DVP Card Hum Problem Summary

Rod Greene w7zrc@micron.net
Fri, 2 Feb 96 20:53 MST

Sorry this took so long, but I had hoped to find a solution and post the
No luck this time.. But thanks to all who sent messages and offered suggestions.

-------Summary of responses to "DVP Card Problem at W7ZRC"----------

There were many helpful responses. Here's a summary with lots of good
suggestions. I wish one of them had fixed my problem. Any one want to
purchase my card for a nominal fee?   ;)


This sounds like the same problem WR3E had a while back.  He had an early
cable assembly with a metal hooded connector.  When we swapped it out, the
problem disappeared (his was a Kenwood cable I believe).  It was not a really
loud hum, but certainly annoying.  K1EA replaced it and it's working fine now.
(This was a brand new DVP and cable that he had let sit around a while before
installing).  73, Tyler KF3P

I once had an OMNI6 & found it very poor in regard to EMC.  Take a look at
the schematics & look what little they do on external connections to keep
crap out.  When it came to the mic, the problem is aggravated by a high
impedance (50k, I think) input - to get _anything_ to work required going
through an isolation transformer.
73, VS6BrettGraham aka VR2BG bagraham@hk.super.net

Hi Rod.

Try lifting one of the shields/grounds on one end of the
audio cables. I don't have a K1EA spcl, but use a SB Pro
card and a small TSR to play msgs, called CVB. Interface
was built my me and I spent many hrs debugging it in this
hostile RF enriched environment. 73 & GL de Walt - K2WK

K1VR replies:

	The last thing you want to do is take engineering advice from a
lawyer, but here's a solution to a Kenwood hum problem which plagued me
for YEARS.

	In the Kenwood world, there is a difference between chassis ground
and microphone audio ground.  Make sure you separate the two.  I didn't
know there was a difference, and had people complain to me forever, until
K2WR told me about this.  If this isn't your problem, at least I was 
trying to be helpful. 
                      Fred Hopengarten K1VR

I have the same problem with my TS 940.  When the DVP cable from the computer
is connected to the radio's front panel mic connector, I get the buzz/tone in
the headset.  The buzz/tone is not AF or RF gain control dependant.  When the
DVP cable is removed, the buzz/tone goes away.  Even if the computer is turned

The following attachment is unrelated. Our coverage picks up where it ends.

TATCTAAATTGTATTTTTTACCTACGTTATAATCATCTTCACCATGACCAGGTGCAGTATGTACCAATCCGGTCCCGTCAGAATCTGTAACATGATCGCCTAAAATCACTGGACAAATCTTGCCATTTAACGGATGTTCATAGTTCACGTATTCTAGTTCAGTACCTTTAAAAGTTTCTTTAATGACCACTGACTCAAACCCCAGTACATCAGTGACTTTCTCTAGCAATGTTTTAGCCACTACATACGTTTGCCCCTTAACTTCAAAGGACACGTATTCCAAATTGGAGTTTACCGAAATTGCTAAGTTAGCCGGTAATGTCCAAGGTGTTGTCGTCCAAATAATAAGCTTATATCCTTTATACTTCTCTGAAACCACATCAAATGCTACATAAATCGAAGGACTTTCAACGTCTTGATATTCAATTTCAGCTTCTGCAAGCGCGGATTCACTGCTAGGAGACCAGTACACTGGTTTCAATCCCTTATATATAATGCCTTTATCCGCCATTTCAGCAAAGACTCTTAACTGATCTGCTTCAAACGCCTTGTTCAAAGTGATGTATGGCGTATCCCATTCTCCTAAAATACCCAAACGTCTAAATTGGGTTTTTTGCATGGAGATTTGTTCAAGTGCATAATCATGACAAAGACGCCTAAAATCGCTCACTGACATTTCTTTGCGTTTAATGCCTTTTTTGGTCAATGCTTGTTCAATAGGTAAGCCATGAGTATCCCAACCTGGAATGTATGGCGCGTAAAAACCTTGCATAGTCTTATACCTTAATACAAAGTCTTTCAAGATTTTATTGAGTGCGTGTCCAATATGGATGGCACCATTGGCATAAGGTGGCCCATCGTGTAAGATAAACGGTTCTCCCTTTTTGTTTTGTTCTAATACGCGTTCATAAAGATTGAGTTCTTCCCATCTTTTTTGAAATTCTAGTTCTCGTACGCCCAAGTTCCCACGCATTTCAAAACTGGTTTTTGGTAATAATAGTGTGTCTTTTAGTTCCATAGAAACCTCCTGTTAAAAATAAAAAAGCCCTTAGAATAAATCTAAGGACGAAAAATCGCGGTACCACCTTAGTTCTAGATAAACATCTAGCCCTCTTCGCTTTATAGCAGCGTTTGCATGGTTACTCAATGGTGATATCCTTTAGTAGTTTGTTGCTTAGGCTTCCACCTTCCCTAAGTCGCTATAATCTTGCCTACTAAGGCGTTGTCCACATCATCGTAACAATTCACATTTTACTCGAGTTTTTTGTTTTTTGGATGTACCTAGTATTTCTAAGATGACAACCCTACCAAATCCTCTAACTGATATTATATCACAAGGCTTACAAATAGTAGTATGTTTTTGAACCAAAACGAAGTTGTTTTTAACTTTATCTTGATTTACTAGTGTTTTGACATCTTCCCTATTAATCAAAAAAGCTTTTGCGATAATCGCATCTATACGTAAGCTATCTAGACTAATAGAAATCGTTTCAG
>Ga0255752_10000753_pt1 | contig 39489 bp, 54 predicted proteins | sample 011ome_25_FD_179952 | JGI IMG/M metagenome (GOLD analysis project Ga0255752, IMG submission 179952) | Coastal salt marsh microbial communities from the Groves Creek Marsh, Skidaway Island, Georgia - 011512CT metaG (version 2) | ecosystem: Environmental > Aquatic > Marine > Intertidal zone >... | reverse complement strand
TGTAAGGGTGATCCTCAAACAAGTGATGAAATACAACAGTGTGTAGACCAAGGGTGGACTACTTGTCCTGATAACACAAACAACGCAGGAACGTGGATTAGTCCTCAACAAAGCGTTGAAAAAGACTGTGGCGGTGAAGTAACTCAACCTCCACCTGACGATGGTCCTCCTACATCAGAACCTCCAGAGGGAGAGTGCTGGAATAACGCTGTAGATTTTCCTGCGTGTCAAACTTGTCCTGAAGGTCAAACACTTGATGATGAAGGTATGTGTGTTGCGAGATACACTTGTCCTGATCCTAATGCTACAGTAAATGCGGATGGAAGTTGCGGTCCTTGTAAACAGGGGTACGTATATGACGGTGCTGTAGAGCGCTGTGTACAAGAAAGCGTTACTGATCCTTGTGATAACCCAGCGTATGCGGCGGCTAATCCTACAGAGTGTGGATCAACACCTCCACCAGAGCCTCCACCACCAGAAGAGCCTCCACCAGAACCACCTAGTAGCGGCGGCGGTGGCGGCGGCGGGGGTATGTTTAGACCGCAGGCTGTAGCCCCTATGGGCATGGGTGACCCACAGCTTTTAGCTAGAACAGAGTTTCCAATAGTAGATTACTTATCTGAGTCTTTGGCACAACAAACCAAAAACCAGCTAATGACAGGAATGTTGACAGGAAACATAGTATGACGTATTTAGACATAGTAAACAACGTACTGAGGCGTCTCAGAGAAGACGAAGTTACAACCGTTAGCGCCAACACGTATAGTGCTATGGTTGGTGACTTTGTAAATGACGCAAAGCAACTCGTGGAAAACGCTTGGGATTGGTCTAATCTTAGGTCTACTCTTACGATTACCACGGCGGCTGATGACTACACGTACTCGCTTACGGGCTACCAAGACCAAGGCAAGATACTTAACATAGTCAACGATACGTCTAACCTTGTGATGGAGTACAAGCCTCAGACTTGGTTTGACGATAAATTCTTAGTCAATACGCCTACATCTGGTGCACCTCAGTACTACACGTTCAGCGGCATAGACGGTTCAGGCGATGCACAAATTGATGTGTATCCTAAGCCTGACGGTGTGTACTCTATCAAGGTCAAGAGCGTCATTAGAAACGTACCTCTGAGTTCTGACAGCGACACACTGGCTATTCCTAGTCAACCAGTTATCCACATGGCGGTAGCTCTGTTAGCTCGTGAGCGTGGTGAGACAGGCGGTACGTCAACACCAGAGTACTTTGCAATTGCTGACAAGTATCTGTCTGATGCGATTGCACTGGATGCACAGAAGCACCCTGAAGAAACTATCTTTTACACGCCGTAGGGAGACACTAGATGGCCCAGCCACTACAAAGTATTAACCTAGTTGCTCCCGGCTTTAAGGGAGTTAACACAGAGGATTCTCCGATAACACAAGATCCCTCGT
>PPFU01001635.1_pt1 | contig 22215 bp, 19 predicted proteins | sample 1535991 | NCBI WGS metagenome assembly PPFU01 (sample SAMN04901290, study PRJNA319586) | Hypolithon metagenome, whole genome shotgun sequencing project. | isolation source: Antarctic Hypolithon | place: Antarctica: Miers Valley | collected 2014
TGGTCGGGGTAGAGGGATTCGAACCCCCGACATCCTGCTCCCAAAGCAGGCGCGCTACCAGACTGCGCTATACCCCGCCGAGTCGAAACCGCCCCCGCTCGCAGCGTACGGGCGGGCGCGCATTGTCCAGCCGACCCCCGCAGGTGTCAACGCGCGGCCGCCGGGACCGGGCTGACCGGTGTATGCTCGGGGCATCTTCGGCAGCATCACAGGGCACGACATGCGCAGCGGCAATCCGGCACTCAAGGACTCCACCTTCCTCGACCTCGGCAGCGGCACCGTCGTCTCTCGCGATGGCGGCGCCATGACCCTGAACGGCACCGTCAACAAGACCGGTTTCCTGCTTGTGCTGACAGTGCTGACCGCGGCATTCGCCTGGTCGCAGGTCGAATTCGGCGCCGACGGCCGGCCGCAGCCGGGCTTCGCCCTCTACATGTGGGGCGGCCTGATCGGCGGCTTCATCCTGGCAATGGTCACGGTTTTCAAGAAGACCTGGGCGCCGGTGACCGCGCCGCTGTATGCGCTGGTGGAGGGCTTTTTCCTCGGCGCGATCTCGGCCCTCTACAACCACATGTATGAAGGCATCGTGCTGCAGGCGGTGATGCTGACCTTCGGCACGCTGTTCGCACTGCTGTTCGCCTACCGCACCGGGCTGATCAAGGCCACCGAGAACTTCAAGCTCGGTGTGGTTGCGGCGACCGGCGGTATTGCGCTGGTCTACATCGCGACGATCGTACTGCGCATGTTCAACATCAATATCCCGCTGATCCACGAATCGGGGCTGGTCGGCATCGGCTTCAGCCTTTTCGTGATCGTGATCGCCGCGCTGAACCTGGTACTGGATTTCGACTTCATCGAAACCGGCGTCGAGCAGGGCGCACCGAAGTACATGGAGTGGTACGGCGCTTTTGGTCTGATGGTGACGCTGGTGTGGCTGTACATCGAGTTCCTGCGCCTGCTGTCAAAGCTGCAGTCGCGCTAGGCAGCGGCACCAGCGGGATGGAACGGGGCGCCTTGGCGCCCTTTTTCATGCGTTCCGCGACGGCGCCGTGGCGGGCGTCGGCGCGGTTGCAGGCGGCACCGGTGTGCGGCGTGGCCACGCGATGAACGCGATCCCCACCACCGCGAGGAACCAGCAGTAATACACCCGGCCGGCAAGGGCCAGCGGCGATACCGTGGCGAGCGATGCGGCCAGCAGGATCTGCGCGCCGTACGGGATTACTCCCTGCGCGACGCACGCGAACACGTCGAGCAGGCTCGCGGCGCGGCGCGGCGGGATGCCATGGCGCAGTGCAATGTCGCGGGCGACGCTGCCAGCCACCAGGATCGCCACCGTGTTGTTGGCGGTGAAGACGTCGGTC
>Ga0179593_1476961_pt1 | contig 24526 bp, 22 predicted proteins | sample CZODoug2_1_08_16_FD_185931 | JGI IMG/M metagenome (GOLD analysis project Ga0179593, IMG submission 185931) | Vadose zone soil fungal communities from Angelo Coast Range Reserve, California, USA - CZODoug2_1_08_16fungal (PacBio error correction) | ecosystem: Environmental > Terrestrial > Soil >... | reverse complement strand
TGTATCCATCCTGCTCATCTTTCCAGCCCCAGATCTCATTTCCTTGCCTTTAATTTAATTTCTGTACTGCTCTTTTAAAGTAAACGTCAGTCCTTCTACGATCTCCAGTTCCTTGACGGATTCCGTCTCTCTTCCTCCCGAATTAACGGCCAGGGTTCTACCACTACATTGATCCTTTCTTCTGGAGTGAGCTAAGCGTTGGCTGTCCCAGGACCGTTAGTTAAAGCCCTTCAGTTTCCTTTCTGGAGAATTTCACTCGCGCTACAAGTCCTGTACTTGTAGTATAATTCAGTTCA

off, the buzz/tone persists.  I've even disconnected the DVP cable from the
computer, with only the loose open ended cable connected to the radio, and the
buzz/tone is still there.

I thought it was just this one 940 that had the problem, since I connected a
different 940 and it didn't seem to have the problem.    

Any suggestions????

73 James/kd1ng ..    >>  setzler@c813.npt.nuwc.navy.mil  <<   
From: KWIDELITZ@delphi.com on Wed, Nov 29, 1995 6:03 PM
Subject: Buzz from DVP
To: ct-user@ve7tcp.ampr.org

I've got a buzz in my headset that goes away when I take the DVP out of the
headset line. The buzz is there even when the computer and radios are turned
off. Any ideas for a solution (capacitor across the line?)


I have one that I believe is the same rev level as yours, bought about the
same time.  It is clean as can be.  Either you've got a malfunction or,
possibly, it's the same thing that happened to me one time, only my hum was
in the RX audio.  Turned out to be the connector on the back of the DVP, not
tight enough, or else the DVP itself, not solidly enough seated in the bus.
Try both cuz I can't remember which it was.  You might also look at whether
your motherboard is making good contact to the case of your PC -- sometimes
they forget to scrape the paint away where the ground bus contacts the case.

GL -- the DVP is a good thing.
73, Pete Smith N4ZR


Here's a summary of what I tried (with no luck) at W7ZRC


1. Not connecting the chassis ground at either end of the cable or both
   ends. Made sure the chassis ground cable and the mic return were not 
   connected, then
2. Connecting chassis ground and audio return together, then to
   the chassis at either end of the cable or both ends
3. Double and triple checked all wiring connections to the plugs and
   jacks. Rewired most of it just in case
4. Made a bare minimum cable consisting of only the mic audio and mic 
   return (2 wires)
5. Put .o1 caps in series with both the mic audio and/or the mic return
6. Checked the AC mains to make sure the ground, neutral and hot were 
   wired correctly
7. Isolated the computer from the AC main with a constant voltage 
8. Rewired my station ground system: Three 8 ft ground rods each spaced
   two feet apart and within 4-6 ft of the rigs. Then running a braided 
   copper ground strap (5/8 in) between the station ground, rig and 
9. Examined the card itself closely and checked to make sure the ground
   traces were solid and connected to the PC's bus connector pin. Checked
   the PC bus ground pin to make sure it connected to the PC chassis.
10.Checked the PC power supply to make sure the AC connector ground pin
   made connection with the PC chassis.

I'm still open for suggestions and comments. If there are questions, please
reply directly.  73, Rod

w7zrc@micron.net             Rod Greene W7ZRC             Boise ID    DN13UN

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